Britain. The general policy of such a

measure appears to me to be justified by Debate in the Commons on the Forfci- the fundamental principles of all governture for High Treason Bill.] May 9. ment, and to have been sanctioned by the The House having resolved itself into a universal concurrence of the most enlightcommittee to consider further of the ened nations in all ages. Certain it is, Report of the Secret Committee relative that we find it interwoven with the whole to a Treasonable Conspiracy,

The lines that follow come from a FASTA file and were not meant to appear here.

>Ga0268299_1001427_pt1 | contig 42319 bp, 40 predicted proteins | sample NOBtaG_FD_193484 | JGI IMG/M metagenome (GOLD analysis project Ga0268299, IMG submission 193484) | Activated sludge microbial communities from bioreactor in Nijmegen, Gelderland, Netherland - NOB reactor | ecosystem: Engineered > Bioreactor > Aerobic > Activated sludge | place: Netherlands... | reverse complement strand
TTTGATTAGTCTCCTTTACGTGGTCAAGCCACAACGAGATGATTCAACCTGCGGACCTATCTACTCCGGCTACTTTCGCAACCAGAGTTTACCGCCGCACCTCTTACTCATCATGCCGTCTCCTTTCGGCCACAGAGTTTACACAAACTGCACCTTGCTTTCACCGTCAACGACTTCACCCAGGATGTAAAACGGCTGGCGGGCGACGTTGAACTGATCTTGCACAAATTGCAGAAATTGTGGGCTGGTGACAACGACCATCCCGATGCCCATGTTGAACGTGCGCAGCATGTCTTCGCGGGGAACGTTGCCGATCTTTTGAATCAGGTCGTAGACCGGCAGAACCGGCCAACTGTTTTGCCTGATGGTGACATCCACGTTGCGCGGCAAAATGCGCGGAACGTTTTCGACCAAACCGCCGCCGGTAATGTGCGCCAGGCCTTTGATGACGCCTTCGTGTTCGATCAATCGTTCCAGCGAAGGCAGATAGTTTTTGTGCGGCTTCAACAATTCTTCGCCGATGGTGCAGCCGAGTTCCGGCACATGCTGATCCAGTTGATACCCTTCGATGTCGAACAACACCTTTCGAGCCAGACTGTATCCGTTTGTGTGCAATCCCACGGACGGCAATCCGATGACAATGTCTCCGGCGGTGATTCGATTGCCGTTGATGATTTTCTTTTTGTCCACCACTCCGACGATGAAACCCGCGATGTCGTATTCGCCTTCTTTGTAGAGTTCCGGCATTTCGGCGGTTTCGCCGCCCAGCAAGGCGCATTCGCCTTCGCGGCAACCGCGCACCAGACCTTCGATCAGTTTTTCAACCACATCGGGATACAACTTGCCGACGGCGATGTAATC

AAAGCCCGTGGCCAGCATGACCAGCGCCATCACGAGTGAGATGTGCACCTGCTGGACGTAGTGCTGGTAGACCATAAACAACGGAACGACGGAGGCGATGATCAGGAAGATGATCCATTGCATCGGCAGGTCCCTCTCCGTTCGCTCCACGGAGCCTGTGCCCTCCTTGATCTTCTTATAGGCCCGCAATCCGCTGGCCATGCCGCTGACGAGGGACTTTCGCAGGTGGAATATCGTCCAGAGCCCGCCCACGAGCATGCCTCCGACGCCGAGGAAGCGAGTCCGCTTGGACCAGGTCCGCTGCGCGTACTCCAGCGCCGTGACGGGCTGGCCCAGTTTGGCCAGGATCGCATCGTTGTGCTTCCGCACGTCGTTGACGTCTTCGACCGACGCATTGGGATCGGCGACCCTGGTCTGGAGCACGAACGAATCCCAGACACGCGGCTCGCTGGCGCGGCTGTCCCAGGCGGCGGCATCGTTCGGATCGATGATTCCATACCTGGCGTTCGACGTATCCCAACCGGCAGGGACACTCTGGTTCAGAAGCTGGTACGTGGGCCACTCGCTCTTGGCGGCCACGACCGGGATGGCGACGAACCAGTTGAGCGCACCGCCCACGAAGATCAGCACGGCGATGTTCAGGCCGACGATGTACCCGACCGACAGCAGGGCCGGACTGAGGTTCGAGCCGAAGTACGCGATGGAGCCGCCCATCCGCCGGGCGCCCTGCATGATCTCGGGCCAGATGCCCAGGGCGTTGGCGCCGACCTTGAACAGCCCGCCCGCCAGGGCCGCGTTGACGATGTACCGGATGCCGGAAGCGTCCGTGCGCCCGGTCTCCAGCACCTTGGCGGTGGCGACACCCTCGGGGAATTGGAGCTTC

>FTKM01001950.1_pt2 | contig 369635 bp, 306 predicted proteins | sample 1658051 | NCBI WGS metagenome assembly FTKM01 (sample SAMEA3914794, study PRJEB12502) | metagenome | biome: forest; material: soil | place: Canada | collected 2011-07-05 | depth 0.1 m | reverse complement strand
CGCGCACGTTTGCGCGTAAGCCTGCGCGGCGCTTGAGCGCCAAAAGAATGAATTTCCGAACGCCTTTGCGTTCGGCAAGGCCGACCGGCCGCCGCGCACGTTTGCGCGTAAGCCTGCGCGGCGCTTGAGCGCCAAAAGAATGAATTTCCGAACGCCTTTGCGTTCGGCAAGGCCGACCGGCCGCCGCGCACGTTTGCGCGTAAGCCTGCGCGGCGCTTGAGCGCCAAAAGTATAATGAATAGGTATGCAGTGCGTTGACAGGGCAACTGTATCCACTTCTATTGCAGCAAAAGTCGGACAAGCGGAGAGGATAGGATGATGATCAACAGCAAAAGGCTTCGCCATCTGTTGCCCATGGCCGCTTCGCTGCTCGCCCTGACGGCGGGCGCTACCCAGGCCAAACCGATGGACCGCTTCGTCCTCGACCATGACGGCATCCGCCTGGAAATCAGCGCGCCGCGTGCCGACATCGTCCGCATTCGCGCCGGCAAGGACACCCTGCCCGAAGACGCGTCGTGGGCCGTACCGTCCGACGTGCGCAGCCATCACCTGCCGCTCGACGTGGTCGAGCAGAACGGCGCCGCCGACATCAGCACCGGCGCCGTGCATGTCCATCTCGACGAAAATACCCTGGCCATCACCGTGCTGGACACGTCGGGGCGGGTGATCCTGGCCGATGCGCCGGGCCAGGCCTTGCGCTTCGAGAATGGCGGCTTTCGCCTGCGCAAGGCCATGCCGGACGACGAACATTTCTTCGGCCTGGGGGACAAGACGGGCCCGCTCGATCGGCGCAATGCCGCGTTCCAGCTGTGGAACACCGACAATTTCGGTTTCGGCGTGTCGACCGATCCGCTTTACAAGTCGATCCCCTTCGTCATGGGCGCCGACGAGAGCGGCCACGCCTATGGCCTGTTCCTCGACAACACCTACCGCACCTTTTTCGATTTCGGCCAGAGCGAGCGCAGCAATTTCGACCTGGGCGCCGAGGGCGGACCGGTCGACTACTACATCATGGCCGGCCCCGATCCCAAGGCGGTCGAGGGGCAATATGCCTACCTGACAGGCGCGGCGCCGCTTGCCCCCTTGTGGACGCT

frame and texture of our own constitution, Mr. Abbot rose to make his promised and I trust that it will be deemed, at tbis motion respecting the Law of Forfeiture, crisis, a measure of absolute necessity to and desired that the acts of the 7th queen assert its justice, and perpetuate its conAnne, c. 31, and 17th Geo. 2nd, c. 9, sequences. I am always inclined to should be read ; which being done accord-think, that whenever we find the practiingly, he spoke as follows:-When the cal experience of all ages to be in favour Report from the Committee of Secrecy of any measure of policy, we shall find first came under our consideration, I took upon examination that it rests upon prinoccasion to call the attention of the ciples which are sound. Of the forfeiture House to those passages in it which state for state offences, it has been long ago to us, not only that treasons and seditions said, and truly said, “ Id et antiquum est of the most dangerous tendency are now et omnium civitatum." And if we examine plotting in this country by persons of the principles on which this practice is mean note and desperate fortunes, but founded, surely they will appear to be as also “ that they have received, in some conclusive as they are obvious ; when we degree, the countenance and pecuniary recollect, that all property is the creature aid of persons in higher situations of life." of civil society, that its tenure, conditions, At the same time, I also took the liberty and duration, must be modelled by posiof calling the attention of the House to tive law, and that the dominion over prothe present state of the law respecting perty which is allowed to each individual, the forfeiture of inheritances upon attain and enables him to alienate it at his pleasure, der of high treason, as a matter intimately being allowed only because it operates to connected with the means of repressing the general interest and prosperity of the traitors of this rank and description; and state, the resumption of it is also strictly I presumed to represent to the House, consistent with the true ends of civil sothat upon confronting the actual state ciety, when the individual to whom it is of this branch of the law with the exist- imparted aims at the destruction of the ence of these treasonable practices, it state to which he is indebted for protec. tion. Every wise government will, for of accumulated experience), this matter its own preservation, employ of course, cannot admit of any doubt; for most un, the strongest means; and one of the most questionably it has been the invariable powerful checks for the repression of this policy of the law of England, from before specific crime is to be found in the inflic- the conquest down to the present cention of forfeiture; for treason being in its tury, thạt forfeiture should be the penalty formation slow, progressive, and delibe- of treason. In the earliest times, every rate, the individual, who is brooding upon estate in fee-simple was liable to forfei. his plans of guilt, when he looks round ture; and by the statutes and adjudicaupon those who are connected with him tions of subsequent ages, the forfeiture by the nearest ties of existence and affec. has been gradually extended to hereditary tion, must (according to the probable in- dignities and offices, to trust estates and fluence of every principle implanted in entailed estates, to freehold leases, to human nature) feel his ambition damped copyholds, and even to dower. and his resolution upnerved, if not by the Upon this subject, it is extremely redread of his own hazard, at least by the markable, that although the law of treaprospect of involving those in his own son, both in its definitions and its mode ruin whom by his very machinations he is and circumstances of trial, has been alter. seeking to aggrandize.